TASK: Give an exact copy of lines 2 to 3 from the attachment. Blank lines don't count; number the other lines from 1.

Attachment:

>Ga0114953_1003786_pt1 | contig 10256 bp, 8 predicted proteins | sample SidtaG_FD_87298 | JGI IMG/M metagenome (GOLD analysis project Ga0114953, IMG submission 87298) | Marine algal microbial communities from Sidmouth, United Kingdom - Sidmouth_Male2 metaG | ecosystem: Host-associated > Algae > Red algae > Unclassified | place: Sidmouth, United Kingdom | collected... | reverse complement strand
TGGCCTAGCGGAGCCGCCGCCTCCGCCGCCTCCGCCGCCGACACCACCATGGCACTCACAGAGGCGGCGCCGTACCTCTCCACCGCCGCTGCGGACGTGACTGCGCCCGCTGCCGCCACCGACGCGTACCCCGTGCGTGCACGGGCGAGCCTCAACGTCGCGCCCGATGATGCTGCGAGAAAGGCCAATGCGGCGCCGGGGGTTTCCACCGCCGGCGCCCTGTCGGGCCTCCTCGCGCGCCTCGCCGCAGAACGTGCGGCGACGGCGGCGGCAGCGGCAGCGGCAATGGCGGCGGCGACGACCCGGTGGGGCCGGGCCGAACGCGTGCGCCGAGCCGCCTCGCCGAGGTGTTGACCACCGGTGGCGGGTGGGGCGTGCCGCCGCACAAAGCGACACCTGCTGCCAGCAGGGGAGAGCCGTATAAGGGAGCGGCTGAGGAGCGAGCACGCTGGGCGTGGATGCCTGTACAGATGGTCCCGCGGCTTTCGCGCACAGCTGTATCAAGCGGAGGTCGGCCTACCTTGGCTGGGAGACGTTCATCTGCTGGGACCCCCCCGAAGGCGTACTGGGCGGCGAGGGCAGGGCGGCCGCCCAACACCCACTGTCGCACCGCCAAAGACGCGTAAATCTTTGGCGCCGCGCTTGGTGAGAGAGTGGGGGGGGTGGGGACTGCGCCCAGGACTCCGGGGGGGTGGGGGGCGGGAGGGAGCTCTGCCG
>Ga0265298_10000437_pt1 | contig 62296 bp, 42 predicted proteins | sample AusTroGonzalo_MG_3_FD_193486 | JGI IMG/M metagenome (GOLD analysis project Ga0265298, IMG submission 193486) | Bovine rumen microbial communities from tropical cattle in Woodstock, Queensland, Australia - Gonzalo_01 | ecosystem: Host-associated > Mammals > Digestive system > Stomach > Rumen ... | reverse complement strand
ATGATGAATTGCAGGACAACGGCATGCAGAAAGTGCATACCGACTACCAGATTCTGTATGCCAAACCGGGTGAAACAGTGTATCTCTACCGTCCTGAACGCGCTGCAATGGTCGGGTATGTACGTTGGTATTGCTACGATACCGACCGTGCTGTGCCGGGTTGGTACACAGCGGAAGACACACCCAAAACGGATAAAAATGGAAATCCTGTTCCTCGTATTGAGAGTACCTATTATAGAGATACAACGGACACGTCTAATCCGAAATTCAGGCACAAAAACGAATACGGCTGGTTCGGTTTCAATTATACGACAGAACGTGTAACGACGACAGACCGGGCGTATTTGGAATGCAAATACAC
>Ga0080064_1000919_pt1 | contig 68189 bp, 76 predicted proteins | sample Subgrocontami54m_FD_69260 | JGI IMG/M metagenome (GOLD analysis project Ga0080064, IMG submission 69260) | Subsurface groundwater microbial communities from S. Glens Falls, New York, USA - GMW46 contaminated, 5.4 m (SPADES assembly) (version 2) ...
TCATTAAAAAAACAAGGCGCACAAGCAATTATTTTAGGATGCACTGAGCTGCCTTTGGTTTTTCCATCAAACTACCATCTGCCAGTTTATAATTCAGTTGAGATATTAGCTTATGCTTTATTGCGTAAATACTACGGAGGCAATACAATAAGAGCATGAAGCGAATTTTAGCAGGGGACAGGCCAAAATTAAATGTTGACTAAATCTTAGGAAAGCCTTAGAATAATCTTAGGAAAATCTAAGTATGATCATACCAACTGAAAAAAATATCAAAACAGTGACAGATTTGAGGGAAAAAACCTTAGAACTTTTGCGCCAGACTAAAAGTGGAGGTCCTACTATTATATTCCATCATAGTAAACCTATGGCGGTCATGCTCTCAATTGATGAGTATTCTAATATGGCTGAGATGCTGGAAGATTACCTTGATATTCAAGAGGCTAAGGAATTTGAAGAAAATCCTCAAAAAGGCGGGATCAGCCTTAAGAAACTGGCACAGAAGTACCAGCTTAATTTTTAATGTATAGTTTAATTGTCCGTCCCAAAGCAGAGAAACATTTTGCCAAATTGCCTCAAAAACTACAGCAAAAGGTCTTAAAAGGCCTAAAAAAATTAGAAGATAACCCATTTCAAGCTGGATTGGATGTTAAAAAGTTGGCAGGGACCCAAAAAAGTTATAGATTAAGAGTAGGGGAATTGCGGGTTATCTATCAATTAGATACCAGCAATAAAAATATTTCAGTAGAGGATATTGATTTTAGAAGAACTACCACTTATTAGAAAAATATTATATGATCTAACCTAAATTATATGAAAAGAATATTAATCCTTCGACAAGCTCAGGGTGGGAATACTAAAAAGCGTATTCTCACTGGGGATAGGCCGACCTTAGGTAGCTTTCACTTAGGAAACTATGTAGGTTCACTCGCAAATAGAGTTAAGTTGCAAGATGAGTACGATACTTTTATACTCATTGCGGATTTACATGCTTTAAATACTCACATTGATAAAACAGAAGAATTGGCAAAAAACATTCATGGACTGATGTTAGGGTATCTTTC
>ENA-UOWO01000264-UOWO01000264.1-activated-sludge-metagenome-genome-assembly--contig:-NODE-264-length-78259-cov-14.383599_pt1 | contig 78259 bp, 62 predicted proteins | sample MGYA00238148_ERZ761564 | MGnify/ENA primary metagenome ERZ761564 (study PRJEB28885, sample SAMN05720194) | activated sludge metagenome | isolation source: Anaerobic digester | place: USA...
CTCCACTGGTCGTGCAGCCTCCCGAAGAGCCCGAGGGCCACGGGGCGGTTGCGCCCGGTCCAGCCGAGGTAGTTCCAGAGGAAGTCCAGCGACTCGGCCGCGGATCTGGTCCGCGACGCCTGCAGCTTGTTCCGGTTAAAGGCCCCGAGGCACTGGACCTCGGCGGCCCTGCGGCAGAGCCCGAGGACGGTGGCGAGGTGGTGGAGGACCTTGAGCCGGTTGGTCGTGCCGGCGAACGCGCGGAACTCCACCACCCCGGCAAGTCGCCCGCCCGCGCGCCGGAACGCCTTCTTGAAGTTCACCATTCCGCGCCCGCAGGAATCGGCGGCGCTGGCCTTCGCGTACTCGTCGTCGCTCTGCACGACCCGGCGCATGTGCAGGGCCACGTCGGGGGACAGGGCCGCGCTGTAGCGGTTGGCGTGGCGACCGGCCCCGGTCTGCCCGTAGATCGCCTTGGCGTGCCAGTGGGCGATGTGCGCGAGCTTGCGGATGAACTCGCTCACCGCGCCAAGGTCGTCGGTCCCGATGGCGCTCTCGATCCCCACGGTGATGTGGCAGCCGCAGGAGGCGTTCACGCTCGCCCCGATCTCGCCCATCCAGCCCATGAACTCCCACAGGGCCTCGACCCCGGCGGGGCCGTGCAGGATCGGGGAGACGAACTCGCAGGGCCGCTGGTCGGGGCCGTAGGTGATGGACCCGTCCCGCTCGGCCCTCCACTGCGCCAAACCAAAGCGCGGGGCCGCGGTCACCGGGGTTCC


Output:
TGGCCTAGCGGAGCCGCCGCCTCCGCCGCCTCCGCCGCCGACACCACCATGGCACTCACAGAGGCGGCGCCGTACCTCTCCACCGCCGCTGCGGACGTGACTGCGCCCGCTGCCGCCACCGACGCGTACCCCGTGCGTGCACGGGCGAGCCTCAACGTCGCGCCCGATGATGCTGCGAGAAAGGCCAATGCGGCGCCGGGGGTTTCCACCGCCGGCGCCCTGTCGGGCCTCCTCGCGCGCCTCGCCGCAGAACGTGCGGCGACGGCGGCGGCAGCGGCAGCGGCAATGGCGGCGGCGACGACCCGGTGGGGCCGGGCCGAACGCGTGCGCCGAGCCGCCTCGCCGAGGTGTTGACCACCGGTGGCGGGTGGGGCGTGCCGCCGCACAAAGCGACACCTGCTGCCAGCAGGGGAGAGCCGTATAAGGGAGCGGCTGAGGAGCGAGCACGCTGGGCGTGGATGCCTGTACAGATGGTCCCGCGGCTTTCGCGCACAGCTGTATCAAGCGGAGGTCGGCCTACCTTGGCTGGGAGACGTTCATCTGCTGGGACCCCCCCGAAGGCGTACTGGGCGGCGAGGGCAGGGCGGCCGCCCAACACCCACTGTCGCACCGCCAAAGACGCGTAAATCTTTGGCGCCGCGCTTGGTGAGAGAGTGGGGGGGGTGGGGACTGCGCCCAGGACTCCGGGGGGGTGGGGGGCGGGAGGGAGCTCTGCCG
>Ga0265298_10000437_pt1 | contig 62296 bp, 42 predicted proteins | sample AusTroGonzalo_MG_3_FD_193486 | JGI IMG/M metagenome (GOLD analysis project Ga0265298, IMG submission 193486) | Bovine rumen microbial communities from tropical cattle in Woodstock, Queensland, Australia - Gonzalo_01 | ecosystem: Host-associated > Mammals > Digestive system > Stomach > Rumen ... | reverse complement strand